But you seem to be asserting that socialism is indeed greater in faults than free market, you do this by bringing up examples where it wasn't always used correctly. Socialism is merely political-economic (just like communism, its practical application have "stifted" its scale in people's minds, but you must not shift the word to a new meaning, you must use another word to describe - humans have been lazy.). Before Hitler became the totalitarian mass-murderer we know today, when he promised all he did, Prora, cars, those excersise and leisure activities (only some of which he delivered in the end, having another motive and such), the people lapped it up.

Ok, if not in a socialist ideal, where would you find the NHS? Does its workings belong to that of the free-market system that isn't influenced by socialist ideals? Are they compatible? Tell me if they are. You do realise there is no shame in either explaining they are compatible or incompatible. Please explain. I will be happy to learn. Why don't you explain, instead of name-calling?

Oh, and by the way, I even drew up that homosexuality and socialism are of course different things. One is innate and one is an ideal based on sharing (thinking about it, could that have evolutionary merit? Capitalism would have the same of course, more survival than altruism). In that aspect I wasn't particularly looking for a debate. It was really more of a shock. I've never heard people use the word "cure" for something like that, it just sounded ridiculous. I've been interesting in politics ever since I was 15, studied it at A level but even I don't go that far. Socialism obviously means something different to you. And it was quite "case closed, I'm right, I'm know all the answers" especially for a Humanist. To assert such arrogance and lack of understanding was shocking. The shock factor was the same. Both are simply close-minded.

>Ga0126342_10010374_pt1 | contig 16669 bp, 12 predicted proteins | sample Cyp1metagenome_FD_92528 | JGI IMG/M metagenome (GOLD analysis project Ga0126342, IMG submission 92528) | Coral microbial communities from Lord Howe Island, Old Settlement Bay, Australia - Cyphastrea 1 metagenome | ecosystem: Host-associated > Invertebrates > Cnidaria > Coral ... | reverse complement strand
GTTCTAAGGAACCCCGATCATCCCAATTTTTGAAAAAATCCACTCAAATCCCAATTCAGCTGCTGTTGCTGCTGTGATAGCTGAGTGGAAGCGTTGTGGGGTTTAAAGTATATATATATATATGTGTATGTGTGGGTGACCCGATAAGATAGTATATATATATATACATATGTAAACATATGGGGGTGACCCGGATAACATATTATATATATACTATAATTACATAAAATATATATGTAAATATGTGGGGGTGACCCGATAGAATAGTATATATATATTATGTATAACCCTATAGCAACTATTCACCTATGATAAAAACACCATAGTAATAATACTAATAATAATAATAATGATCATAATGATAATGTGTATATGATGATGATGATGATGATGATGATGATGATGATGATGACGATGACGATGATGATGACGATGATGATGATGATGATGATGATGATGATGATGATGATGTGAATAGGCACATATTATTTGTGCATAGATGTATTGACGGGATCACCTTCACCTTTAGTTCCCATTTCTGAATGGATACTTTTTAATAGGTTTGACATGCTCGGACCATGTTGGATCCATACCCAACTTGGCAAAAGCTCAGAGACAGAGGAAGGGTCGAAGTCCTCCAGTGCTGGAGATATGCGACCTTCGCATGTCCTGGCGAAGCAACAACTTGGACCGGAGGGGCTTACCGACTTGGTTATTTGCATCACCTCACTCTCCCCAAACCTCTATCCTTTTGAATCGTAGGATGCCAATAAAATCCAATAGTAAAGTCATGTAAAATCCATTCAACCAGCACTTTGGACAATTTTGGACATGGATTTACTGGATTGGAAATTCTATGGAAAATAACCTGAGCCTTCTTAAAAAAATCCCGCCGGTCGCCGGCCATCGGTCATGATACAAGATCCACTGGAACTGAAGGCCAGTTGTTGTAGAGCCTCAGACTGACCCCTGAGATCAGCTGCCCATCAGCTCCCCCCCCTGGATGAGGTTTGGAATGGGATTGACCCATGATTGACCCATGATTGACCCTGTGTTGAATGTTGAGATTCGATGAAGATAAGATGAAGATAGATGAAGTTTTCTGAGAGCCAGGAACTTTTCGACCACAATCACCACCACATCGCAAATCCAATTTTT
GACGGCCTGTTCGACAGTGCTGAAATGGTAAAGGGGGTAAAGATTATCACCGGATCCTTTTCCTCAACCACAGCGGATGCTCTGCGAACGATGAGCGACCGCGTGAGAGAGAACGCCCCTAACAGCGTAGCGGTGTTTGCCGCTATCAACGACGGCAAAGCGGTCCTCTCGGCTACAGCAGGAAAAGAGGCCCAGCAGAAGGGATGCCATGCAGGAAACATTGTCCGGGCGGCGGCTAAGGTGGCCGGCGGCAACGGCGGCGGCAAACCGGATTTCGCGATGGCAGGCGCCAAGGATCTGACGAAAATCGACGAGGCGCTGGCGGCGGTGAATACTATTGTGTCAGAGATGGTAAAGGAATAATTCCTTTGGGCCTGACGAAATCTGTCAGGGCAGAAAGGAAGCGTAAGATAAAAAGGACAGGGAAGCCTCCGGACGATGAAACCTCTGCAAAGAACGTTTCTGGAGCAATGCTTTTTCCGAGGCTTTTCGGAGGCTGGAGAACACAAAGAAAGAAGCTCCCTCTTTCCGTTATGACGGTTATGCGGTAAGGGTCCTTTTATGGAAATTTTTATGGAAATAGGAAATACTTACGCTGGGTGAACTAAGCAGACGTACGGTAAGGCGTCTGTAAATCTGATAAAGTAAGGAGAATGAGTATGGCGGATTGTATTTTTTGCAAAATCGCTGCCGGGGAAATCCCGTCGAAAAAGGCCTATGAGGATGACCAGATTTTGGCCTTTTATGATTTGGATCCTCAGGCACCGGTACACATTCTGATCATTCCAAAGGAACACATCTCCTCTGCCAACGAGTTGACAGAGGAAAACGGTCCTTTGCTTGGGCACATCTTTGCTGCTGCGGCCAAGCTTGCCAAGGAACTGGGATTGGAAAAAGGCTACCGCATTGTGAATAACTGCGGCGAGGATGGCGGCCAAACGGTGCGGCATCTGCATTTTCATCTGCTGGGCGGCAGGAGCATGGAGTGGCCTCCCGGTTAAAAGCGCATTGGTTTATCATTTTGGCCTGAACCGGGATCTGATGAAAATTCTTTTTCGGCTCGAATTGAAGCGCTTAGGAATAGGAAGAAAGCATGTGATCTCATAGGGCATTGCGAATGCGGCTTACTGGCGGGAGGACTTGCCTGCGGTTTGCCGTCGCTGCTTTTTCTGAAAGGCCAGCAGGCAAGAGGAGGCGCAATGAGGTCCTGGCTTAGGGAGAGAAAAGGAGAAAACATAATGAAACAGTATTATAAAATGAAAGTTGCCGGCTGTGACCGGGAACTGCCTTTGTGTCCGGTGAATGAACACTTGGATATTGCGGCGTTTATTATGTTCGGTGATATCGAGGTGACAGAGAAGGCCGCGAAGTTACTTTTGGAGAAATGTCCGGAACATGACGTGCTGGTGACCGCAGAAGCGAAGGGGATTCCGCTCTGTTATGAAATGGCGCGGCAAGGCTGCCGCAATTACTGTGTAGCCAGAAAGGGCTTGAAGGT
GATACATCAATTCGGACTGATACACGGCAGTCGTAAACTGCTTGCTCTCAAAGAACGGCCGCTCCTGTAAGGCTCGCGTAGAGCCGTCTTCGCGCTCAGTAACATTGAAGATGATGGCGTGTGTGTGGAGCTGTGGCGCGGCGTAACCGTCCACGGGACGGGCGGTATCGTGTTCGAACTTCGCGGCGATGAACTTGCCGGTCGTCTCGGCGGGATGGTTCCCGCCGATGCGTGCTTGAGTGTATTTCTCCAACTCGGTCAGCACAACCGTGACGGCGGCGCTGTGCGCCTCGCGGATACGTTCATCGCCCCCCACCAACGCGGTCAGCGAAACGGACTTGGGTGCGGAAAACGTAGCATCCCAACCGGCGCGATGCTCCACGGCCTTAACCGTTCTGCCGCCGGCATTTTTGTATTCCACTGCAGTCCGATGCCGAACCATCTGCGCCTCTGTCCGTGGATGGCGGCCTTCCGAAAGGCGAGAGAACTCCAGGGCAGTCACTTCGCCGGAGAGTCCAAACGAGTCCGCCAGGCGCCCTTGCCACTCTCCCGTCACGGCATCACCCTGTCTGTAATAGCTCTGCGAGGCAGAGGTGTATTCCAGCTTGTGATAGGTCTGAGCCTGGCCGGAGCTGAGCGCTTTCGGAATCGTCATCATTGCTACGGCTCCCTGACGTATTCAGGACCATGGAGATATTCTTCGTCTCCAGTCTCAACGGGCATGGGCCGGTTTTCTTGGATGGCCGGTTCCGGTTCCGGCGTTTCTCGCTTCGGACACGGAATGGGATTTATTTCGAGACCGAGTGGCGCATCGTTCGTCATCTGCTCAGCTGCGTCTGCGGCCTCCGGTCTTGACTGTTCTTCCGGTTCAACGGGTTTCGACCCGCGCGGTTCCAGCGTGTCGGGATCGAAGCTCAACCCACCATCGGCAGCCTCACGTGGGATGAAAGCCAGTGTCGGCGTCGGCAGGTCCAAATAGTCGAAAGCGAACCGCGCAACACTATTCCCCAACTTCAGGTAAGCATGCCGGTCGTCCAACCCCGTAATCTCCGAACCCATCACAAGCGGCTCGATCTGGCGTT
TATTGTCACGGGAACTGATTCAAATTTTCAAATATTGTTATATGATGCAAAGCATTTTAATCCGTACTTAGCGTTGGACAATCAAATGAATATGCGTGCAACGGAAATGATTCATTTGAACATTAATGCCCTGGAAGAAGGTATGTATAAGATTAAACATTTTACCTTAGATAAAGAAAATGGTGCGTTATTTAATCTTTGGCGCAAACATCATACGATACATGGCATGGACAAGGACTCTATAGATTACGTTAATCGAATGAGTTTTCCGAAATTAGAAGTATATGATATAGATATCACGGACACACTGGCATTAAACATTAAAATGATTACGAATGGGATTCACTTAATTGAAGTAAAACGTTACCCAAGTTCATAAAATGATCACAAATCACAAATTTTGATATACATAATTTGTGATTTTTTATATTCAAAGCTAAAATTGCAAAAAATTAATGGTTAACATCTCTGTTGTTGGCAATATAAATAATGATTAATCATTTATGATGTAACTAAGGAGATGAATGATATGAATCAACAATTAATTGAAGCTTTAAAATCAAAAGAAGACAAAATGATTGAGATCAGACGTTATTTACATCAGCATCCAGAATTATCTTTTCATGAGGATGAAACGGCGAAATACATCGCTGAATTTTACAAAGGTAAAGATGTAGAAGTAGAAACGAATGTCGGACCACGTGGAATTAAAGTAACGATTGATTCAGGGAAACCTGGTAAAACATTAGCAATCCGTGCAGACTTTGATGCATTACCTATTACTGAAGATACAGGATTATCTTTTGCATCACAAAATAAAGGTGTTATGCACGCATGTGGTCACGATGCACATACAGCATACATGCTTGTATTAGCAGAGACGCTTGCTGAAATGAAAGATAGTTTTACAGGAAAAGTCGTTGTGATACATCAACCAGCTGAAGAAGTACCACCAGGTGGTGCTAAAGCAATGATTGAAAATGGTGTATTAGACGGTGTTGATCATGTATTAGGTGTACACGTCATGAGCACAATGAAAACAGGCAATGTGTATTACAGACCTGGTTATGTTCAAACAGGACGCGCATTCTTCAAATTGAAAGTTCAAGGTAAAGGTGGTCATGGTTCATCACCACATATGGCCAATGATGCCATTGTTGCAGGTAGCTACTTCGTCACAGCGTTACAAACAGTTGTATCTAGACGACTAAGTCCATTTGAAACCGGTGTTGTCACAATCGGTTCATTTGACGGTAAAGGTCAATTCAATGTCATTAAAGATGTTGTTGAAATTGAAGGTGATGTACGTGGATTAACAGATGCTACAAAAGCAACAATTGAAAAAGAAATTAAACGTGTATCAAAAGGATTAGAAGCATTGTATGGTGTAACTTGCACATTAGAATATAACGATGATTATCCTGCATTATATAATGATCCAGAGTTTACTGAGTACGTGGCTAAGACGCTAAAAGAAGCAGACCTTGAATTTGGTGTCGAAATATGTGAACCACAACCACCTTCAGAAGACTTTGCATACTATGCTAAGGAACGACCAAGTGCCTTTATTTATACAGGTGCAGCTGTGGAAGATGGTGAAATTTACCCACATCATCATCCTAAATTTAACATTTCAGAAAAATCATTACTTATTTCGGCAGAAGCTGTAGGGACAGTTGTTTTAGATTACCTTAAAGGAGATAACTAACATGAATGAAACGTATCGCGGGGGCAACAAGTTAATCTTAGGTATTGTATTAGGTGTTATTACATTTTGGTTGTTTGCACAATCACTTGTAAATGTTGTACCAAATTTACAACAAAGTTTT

Nothing completely works in political practice. Democracy doesn't even completely work...unfortunately. Capitalism doesn't work on its own Socialism doesn't work on its own (why don't we just stratch the lot of them? Oh wait). I'm not advocating a complete socialist state, I just sit, at the moment, as a person who, when possible, will be happy to pay taxes and NI (even though it is a lot, I know) otherwise I'd feel greedy. I like government-controlled services, rail being a main one. But, I like people to have choice. Hence I said I like a mix. So I don't see your point of socialism being the worst out of all, but you not taking a knife at all saying someone should cure someone of their Capitalist tendencies, its rather arrogant. It's almost as if you are the unwilling to consider both sides.


P.S.There is even socialist branches of free-market.

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Tetenterre
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Re: Socialist Humanism

#46 Post by Tetenterre » June 18th, 2012, 9:34 am

ASHEd wrote:But you seem to be asserting that socialism is indeed greater in faults than free market, you do this by bringing up examples where it wasn't always used correctly.
#1. No, I have not made that assertion. Please do not attribute things to me that I did not say.
#2. Who decides what is the 'correct' use of socialism? Or is it just a case of "if it failed, it can't have been used 'correctly' "? :D